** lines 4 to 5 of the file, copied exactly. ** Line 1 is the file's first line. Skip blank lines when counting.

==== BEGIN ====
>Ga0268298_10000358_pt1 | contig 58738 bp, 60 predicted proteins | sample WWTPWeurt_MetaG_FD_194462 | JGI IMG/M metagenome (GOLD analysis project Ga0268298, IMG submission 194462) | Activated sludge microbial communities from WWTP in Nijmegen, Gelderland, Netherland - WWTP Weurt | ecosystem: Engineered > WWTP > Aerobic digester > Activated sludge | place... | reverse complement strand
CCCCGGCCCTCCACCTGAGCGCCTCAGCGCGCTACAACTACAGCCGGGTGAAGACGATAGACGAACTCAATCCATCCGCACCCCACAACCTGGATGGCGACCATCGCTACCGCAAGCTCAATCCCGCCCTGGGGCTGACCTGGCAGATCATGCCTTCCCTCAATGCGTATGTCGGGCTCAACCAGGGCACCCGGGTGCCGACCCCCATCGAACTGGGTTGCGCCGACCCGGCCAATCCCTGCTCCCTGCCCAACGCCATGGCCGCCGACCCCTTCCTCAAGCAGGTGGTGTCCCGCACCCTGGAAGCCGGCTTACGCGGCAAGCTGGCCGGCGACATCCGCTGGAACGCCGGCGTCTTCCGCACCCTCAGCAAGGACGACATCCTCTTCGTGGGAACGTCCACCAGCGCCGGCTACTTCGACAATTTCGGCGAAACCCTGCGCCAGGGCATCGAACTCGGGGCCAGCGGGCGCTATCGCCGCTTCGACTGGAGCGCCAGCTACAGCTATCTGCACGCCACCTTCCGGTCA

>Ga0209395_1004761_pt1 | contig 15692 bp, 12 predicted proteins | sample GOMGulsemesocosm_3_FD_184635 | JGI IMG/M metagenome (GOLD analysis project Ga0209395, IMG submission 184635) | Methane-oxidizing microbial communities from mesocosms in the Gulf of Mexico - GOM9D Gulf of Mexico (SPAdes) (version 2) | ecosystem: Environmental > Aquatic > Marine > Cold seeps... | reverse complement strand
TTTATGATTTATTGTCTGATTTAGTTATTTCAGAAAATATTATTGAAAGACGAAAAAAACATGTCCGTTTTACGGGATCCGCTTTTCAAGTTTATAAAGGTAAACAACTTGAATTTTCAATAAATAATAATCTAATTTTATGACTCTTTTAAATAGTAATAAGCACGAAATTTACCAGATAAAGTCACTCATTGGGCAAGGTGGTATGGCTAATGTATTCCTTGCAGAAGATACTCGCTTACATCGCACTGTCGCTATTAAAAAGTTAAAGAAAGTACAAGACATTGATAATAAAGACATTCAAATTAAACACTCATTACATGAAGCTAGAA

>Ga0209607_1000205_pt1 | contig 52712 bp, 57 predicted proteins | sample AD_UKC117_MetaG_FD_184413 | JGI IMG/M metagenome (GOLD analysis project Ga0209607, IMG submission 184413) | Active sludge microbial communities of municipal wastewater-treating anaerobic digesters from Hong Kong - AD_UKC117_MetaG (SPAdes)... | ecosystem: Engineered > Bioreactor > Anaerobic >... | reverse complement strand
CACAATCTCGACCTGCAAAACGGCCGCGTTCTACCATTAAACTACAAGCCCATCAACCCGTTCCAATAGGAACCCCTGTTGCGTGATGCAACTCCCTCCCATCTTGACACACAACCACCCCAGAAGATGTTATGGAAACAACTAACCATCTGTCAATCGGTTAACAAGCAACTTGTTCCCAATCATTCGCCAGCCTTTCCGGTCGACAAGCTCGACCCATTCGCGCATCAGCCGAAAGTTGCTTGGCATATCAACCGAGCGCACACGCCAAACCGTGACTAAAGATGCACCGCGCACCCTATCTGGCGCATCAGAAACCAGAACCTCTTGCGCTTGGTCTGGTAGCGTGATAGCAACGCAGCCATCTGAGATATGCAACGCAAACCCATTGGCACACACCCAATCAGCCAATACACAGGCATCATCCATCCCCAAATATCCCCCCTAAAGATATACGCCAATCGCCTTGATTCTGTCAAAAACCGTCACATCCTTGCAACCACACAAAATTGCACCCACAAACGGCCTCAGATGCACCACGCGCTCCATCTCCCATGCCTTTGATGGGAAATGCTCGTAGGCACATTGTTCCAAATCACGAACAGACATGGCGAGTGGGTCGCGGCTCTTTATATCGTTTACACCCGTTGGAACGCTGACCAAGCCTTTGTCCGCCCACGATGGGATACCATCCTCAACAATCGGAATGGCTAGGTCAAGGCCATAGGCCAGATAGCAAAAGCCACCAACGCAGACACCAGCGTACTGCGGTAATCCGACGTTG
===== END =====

TTTATGATTTATTGTCTGATTTAGTTATTTCAGAAAATATTATTGAAAGACGAAAAAAACATGTCCGTTTTACGGGATCCGCTTTTCAAGTTTATAAAGGTAAACAACTTGAATTTTCAATAAATAATAATCTAATTTTATGACTCTTTTAAATAGTAATAAGCACGAAATTTACCAGATAAAGTCACTCATTGGGCAAGGTGGTATGGCTAATGTATTCCTTGCAGAAGATACTCGCTTACATCGCACTGTCGCTATTAAAAAGTTAAAGAAAGTACAAGACATTGATAATAAAGACATTCAAATTAAACACTCATTACATGAAGCTAGAA

>Ga0209607_1000205_pt1 | contig 52712 bp, 57 predicted proteins | sample AD_UKC117_MetaG_FD_184413 | JGI IMG/M metagenome (GOLD analysis project Ga0209607, IMG submission 184413) | Active sludge microbial communities of municipal wastewater-treating anaerobic digesters from Hong Kong - AD_UKC117_MetaG (SPAdes)... | ecosystem: Engineered > Bioreactor > Anaerobic >... | reverse complement strand